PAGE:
Neighbors In Need offering serves God's neighborhood
Written by J. Bennett Guess
After 50 years in children's television and 33 years as the creator and host of "Mister Rogers' Neighborhood," the Rev. Fred Rogers aired the last original episode of his tremendously popular television program on Friday, Aug. 31, 2001.
Yes, you read correctly. It is the Reverend Fred Rogers. An ordained Presbyterian Church (USA) pastor, Rogers has been ministering to the world's children and adults since his first television show appeared in 1954.
"Mister Rogers' Neighborhood," which first aired in 1968, is the longest running program on the Public Broadcast System. Yet, much like "The Wizard of Oz," the theme of Fred Rogers' message is timeless and his vast library of 1,000 episodes will be enjoyed on PBS stations for years to come.
David Newell, the show's spokesperson who also plays the role of Mister McFeely ("Speedy Delivery!"), told me that Fred Rogers is not retiring, but instead he is "expanding his neighborhood with endeavors that will continue to build a brighter tomorrow for future generations of children."
Expanding the neighborhood—that's a precious way of describing Rogers' ministry and a powerful image for the United Church of Christ to consider as we work to strengthen our church's varied and numerous ministries of justice, compassion, service, and advocacy.
The UCC's Neighbors in Need Offering, received by many congregations in October, is a long-standing ministry tool for us to participate directly in the care, maintenance and repair of God's expansive neighborhood. Yes, the world is God's neighborhood!
Through our collective generosity, the United Church of Christ supports congregations, local organizations, and national ministries that positively impact the lives of our neighbors, that offer bread and justice for the poor and hungry, that challenge oppressive forces that seek to divide us. Every day, I am privileged to witness how Neighbors in Need makes a real difference in the lives of people.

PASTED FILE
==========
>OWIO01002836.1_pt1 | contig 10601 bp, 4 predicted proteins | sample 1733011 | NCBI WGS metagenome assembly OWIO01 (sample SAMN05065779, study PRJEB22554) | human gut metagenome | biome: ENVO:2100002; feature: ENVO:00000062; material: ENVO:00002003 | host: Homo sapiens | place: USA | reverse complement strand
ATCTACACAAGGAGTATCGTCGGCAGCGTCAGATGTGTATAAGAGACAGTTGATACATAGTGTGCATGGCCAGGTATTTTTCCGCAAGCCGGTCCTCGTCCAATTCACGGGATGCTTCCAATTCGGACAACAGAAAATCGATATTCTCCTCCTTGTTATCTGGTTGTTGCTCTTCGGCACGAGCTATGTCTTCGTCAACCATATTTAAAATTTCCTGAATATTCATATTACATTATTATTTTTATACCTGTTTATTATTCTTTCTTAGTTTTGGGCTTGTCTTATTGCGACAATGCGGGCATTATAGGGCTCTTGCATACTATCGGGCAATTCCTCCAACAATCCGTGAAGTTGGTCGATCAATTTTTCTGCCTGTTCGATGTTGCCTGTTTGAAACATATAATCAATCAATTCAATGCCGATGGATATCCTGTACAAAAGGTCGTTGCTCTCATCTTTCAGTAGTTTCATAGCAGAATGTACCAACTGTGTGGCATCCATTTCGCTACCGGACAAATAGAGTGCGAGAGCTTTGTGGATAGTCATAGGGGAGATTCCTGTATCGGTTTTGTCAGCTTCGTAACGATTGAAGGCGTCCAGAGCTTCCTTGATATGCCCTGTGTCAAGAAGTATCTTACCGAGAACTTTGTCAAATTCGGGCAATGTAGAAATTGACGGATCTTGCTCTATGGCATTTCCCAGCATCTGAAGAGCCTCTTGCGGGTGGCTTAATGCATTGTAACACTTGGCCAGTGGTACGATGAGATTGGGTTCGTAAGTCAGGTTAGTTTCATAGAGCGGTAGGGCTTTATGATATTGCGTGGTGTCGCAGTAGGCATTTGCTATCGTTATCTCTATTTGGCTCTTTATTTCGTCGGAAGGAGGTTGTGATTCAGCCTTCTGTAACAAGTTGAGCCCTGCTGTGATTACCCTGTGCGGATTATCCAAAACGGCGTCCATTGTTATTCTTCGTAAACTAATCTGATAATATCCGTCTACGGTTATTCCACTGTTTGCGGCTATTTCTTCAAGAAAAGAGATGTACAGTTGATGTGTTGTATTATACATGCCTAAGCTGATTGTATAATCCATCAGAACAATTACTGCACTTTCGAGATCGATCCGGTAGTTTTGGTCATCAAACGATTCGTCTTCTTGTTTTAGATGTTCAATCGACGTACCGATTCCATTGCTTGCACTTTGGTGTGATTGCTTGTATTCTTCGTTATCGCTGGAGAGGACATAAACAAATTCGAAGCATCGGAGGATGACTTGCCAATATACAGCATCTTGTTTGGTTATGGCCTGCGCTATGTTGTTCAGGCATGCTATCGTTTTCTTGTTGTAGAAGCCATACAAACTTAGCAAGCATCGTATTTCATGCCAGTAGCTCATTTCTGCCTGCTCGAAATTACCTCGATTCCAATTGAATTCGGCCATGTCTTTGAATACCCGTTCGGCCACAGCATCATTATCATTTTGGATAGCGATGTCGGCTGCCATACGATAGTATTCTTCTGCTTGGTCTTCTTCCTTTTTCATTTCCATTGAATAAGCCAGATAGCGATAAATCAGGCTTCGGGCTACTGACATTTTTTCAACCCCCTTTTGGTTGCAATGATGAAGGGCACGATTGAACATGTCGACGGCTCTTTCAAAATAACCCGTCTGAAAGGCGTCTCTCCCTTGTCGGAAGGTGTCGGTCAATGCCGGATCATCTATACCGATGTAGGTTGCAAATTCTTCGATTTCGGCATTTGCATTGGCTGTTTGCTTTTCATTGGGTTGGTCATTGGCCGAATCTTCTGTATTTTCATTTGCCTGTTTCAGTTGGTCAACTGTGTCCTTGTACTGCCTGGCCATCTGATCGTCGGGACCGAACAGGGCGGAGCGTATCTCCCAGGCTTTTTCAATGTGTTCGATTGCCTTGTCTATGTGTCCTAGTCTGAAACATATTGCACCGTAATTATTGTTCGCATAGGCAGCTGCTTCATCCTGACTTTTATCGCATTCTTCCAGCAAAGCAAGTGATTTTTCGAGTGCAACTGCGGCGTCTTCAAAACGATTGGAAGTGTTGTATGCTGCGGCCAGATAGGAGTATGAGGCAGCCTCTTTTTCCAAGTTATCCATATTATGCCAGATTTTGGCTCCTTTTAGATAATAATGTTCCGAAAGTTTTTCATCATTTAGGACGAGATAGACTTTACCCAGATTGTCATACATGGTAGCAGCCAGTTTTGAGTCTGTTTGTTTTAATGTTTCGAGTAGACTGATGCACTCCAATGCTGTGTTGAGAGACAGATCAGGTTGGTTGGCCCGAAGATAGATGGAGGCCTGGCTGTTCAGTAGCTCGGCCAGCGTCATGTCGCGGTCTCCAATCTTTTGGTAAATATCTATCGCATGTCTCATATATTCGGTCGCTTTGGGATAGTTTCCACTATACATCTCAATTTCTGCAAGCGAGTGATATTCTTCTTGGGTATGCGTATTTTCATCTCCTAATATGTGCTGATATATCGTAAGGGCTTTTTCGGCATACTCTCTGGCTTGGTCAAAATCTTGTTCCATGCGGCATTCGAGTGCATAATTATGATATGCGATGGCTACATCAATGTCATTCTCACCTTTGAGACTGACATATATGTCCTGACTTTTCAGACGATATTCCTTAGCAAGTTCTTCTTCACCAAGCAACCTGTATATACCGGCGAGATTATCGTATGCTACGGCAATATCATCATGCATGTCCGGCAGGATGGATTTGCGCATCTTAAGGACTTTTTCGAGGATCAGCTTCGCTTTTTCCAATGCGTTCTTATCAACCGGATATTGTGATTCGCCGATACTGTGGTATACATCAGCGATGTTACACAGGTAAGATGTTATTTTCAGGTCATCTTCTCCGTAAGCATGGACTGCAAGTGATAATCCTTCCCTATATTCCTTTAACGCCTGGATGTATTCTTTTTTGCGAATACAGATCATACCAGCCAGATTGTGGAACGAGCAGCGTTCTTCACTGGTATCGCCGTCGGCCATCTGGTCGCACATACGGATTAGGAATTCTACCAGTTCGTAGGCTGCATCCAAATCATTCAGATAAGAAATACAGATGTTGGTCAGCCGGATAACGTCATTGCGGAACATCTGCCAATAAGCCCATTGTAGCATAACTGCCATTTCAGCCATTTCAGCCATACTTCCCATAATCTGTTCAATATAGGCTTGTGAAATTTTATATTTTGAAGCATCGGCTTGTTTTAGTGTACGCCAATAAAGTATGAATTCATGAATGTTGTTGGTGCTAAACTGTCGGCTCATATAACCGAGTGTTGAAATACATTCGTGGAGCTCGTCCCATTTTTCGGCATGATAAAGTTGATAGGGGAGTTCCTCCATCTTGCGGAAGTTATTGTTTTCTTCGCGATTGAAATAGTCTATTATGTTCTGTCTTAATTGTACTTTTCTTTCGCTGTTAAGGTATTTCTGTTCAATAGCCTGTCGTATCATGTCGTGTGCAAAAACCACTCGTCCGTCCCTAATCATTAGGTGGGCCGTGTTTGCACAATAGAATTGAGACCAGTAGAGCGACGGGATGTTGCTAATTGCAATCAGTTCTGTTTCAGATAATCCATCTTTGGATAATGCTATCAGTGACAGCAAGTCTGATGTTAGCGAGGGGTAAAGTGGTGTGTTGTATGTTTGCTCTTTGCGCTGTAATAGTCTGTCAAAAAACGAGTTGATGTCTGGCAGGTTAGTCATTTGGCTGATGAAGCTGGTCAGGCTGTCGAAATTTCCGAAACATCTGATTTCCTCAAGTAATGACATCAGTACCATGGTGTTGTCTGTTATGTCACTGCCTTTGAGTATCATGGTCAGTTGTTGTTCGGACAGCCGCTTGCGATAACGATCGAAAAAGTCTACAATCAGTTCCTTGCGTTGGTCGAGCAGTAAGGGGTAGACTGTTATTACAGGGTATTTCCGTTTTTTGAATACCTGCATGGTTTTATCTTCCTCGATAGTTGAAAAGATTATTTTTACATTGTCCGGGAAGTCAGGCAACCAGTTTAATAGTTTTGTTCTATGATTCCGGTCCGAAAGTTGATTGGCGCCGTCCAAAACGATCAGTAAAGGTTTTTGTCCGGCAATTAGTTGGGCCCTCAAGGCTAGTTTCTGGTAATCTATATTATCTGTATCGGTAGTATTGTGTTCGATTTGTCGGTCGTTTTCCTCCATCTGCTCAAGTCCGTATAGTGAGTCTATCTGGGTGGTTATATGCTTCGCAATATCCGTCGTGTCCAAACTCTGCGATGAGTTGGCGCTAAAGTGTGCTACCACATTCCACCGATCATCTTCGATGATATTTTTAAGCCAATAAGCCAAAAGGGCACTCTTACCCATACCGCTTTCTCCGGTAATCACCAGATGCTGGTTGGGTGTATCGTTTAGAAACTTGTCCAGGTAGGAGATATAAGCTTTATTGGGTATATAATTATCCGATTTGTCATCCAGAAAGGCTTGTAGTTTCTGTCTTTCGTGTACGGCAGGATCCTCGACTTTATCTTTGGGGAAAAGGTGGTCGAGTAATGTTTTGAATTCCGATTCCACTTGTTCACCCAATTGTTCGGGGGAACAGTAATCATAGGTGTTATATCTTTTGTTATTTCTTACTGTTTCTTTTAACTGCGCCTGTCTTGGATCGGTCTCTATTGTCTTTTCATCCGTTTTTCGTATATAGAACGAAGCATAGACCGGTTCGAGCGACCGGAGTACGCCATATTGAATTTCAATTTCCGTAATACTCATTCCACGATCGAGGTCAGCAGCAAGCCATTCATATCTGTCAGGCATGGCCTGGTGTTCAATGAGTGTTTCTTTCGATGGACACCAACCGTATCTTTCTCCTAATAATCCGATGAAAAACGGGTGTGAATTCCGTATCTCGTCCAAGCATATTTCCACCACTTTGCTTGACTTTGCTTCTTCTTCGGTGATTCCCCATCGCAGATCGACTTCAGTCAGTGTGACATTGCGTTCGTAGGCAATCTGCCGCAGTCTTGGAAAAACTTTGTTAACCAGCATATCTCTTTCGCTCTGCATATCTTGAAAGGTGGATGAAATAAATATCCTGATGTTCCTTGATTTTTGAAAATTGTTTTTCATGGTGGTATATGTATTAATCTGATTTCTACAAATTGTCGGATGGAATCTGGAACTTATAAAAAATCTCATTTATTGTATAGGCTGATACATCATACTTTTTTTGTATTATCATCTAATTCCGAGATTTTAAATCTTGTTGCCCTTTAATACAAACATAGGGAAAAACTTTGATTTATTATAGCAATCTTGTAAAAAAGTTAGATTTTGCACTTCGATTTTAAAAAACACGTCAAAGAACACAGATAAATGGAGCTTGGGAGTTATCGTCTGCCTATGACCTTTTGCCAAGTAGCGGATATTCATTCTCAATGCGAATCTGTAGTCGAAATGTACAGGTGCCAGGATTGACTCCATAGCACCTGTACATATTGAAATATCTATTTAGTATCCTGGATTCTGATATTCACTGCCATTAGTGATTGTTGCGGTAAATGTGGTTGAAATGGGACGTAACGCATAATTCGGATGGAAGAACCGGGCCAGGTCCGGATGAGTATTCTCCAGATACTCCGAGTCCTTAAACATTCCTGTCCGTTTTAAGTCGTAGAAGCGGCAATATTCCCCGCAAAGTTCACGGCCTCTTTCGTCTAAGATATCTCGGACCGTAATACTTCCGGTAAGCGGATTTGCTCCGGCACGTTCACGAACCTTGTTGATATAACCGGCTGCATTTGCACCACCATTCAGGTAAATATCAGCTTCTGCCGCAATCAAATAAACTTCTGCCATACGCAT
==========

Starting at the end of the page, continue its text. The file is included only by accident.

Starting this year, the number of all-church offerings and appeals has been reduced from six to four. So, for the first time, the General Synod mandate for Neighbors in Need now includes the objectives of the former Hunger Action Fund and the Just Peace Appeal—making this year's Neighbors in Need offering more crucial than ever.
I consider Fred Rogers to be an American hero, a man of legendary proportion who has spent his entire life reminding us of simple things—kindness, respect, creativity, friendship, and gratitude. In many ways, Neighbors in Need reflects this same kind of simple theology: By giving generously from what we have, together we share in the timeless message of the church's care and concern for all who live alongside us in God's neighborhood.
For more information on Neighbors in Need, visit the UCC website at ucc.org/steward/nin. Also, children—and people of all ages—interested in Mister Rogers' Neighborhood can visit www.pbs.org/rogers or www.misterrogers.org.
The Rev. J. Bennett Guess works in the national setting of the UCC and is a lifelong Mister Rogers fan.